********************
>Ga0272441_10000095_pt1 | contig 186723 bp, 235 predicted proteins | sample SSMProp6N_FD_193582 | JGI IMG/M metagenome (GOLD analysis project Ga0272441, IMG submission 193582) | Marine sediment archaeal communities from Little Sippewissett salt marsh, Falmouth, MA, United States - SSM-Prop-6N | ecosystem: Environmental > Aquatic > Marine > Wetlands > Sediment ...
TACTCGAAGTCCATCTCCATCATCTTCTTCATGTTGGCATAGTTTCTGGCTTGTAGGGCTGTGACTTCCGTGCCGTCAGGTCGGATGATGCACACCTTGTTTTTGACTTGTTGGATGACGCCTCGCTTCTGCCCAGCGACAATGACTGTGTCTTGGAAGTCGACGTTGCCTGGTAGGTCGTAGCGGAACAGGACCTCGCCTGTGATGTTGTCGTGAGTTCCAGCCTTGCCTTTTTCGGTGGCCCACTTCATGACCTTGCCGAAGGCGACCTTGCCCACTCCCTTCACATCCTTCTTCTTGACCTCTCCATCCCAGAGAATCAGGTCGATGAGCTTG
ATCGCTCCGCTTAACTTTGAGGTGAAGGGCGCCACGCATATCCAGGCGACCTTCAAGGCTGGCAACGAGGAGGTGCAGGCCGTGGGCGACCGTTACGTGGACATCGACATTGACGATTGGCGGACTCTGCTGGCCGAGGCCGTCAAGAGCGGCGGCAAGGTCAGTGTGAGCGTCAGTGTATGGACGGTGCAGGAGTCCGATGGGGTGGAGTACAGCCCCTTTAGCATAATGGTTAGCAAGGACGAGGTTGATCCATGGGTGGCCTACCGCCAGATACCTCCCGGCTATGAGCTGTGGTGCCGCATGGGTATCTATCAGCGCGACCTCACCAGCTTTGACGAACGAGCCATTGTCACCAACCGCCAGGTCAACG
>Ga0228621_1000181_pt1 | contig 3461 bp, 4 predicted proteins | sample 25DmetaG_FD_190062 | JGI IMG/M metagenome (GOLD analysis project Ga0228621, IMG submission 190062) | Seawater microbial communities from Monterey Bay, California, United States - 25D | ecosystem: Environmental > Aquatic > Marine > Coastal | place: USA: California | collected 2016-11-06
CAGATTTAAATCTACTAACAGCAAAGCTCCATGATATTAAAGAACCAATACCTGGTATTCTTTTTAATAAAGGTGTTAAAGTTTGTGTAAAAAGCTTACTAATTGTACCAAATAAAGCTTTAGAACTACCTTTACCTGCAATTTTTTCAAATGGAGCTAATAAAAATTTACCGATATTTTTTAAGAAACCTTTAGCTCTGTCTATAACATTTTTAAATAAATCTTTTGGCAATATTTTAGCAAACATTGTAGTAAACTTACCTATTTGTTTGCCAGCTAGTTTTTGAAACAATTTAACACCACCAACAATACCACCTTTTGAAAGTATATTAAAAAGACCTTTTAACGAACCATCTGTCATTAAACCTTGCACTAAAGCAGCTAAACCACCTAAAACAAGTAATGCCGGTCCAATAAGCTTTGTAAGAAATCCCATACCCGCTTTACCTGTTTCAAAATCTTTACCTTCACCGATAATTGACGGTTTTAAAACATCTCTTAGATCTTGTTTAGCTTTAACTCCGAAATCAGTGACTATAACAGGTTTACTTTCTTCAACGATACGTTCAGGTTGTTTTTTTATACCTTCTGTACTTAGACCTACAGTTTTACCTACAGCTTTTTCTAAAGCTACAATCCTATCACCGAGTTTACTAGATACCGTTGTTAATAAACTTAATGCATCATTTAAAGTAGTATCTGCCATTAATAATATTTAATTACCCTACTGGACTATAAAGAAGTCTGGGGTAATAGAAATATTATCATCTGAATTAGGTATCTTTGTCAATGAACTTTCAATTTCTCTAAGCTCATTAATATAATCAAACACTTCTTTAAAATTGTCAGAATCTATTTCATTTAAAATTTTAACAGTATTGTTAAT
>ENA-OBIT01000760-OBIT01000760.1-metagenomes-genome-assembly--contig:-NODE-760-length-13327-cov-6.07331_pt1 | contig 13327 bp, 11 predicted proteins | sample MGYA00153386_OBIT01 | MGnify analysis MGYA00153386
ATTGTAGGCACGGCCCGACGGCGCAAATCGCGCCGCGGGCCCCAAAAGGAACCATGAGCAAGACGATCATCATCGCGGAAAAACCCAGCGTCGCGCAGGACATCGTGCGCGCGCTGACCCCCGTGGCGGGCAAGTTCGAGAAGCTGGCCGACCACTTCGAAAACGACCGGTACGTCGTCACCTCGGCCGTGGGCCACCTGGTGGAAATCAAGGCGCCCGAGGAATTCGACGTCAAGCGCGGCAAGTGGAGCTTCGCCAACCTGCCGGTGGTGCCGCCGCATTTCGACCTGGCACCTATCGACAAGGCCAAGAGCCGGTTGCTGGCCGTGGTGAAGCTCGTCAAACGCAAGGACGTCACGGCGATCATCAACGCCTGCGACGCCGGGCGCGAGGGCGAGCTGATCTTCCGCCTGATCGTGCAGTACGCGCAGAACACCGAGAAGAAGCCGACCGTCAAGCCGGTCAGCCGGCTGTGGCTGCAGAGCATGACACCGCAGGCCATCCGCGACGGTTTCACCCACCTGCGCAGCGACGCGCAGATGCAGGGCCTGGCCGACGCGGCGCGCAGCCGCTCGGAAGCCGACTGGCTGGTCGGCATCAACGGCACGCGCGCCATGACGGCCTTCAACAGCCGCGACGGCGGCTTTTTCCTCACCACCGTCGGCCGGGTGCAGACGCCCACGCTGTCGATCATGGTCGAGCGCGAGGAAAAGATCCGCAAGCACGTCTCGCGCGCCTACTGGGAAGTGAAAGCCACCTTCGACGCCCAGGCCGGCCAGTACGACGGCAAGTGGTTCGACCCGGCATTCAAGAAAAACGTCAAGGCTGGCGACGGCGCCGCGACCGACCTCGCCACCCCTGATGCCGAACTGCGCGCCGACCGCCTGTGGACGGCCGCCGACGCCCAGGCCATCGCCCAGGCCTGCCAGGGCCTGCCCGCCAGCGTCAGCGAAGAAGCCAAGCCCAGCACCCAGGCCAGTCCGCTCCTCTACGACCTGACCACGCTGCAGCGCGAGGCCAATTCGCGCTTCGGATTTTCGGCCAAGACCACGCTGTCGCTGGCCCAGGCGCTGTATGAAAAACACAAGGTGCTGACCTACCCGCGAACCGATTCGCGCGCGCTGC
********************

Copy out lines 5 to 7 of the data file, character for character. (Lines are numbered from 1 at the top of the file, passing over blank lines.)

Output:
CAGATTTAAATCTACTAACAGCAAAGCTCCATGATATTAAAGAACCAATACCTGGTATTCTTTTTAATAAAGGTGTTAAAGTTTGTGTAAAAAGCTTACTAATTGTACCAAATAAAGCTTTAGAACTACCTTTACCTGCAATTTTTTCAAATGGAGCTAATAAAAATTTACCGATATTTTTTAAGAAACCTTTAGCTCTGTCTATAACATTTTTAAATAAATCTTTTGGCAATATTTTAGCAAACATTGTAGTAAACTTACCTATTTGTTTGCCAGCTAGTTTTTGAAACAATTTAACACCACCAACAATACCACCTTTTGAAAGTATATTAAAAAGACCTTTTAACGAACCATCTGTCATTAAACCTTGCACTAAAGCAGCTAAACCACCTAAAACAAGTAATGCCGGTCCAATAAGCTTTGTAAGAAATCCCATACCCGCTTTACCTGTTTCAAAATCTTTACCTTCACCGATAATTGACGGTTTTAAAACATCTCTTAGATCTTGTTTAGCTTTAACTCCGAAATCAGTGACTATAACAGGTTTACTTTCTTCAACGATACGTTCAGGTTGTTTTTTTATACCTTCTGTACTTAGACCTACAGTTTTACCTACAGCTTTTTCTAAAGCTACAATCCTATCACCGAGTTTACTAGATACCGTTGTTAATAAACTTAATGCATCATTTAAAGTAGTATCTGCCATTAATAATATTTAATTACCCTACTGGACTATAAAGAAGTCTGGGGTAATAGAAATATTATCATCTGAATTAGGTATCTTTGTCAATGAACTTTCAATTTCTCTAAGCTCATTAATATAATCAAACACTTCTTTAAAATTGTCAGAATCTATTTCATTTAAAATTTTAACAGTATTGTTAAT
>ENA-OBIT01000760-OBIT01000760.1-metagenomes-genome-assembly--contig:-NODE-760-length-13327-cov-6.07331_pt1 | contig 13327 bp, 11 predicted proteins | sample MGYA00153386_OBIT01 | MGnify analysis MGYA00153386
ATTGTAGGCACGGCCCGACGGCGCAAATCGCGCCGCGGGCCCCAAAAGGAACCATGAGCAAGACGATCATCATCGCGGAAAAACCCAGCGTCGCGCAGGACATCGTGCGCGCGCTGACCCCCGTGGCGGGCAAGTTCGAGAAGCTGGCCGACCACTTCGAAAACGACCGGTACGTCGTCACCTCGGCCGTGGGCCACCTGGTGGAAATCAAGGCGCCCGAGGAATTCGACGTCAAGCGCGGCAAGTGGAGCTTCGCCAACCTGCCGGTGGTGCCGCCGCATTTCGACCTGGCACCTATCGACAAGGCCAAGAGCCGGTTGCTGGCCGTGGTGAAGCTCGTCAAACGCAAGGACGTCACGGCGATCATCAACGCCTGCGACGCCGGGCGCGAGGGCGAGCTGATCTTCCGCCTGATCGTGCAGTACGCGCAGAACACCGAGAAGAAGCCGACCGTCAAGCCGGTCAGCCGGCTGTGGCTGCAGAGCATGACACCGCAGGCCATCCGCGACGGTTTCACCCACCTGCGCAGCGACGCGCAGATGCAGGGCCTGGCCGACGCGGCGCGCAGCCGCTCGGAAGCCGACTGGCTGGTCGGCATCAACGGCACGCGCGCCATGACGGCCTTCAACAGCCGCGACGGCGGCTTTTTCCTCACCACCGTCGGCCGGGTGCAGACGCCCACGCTGTCGATCATGGTCGAGCGCGAGGAAAAGATCCGCAAGCACGTCTCGCGCGCCTACTGGGAAGTGAAAGCCACCTTCGACGCCCAGGCCGGCCAGTACGACGGCAAGTGGTTCGACCCGGCATTCAAGAAAAACGTCAAGGCTGGCGACGGCGCCGCGACCGACCTCGCCACCCCTGATGCCGAACTGCGCGCCGACCGCCTGTGGACGGCCGCCGACGCCCAGGCCATCGCCCAGGCCTGCCAGGGCCTGCCCGCCAGCGTCAGCGAAGAAGCCAAGCCCAGCACCCAGGCCAGTCCGCTCCTCTACGACCTGACCACGCTGCAGCGCGAGGCCAATTCGCGCTTCGGATTTTCGGCCAAGACCACGCTGTCGCTGGCCCAGGCGCTGTATGAAAAACACAAGGTGCTGACCTACCCGCGAACCGATTCGCGCGCGCTGC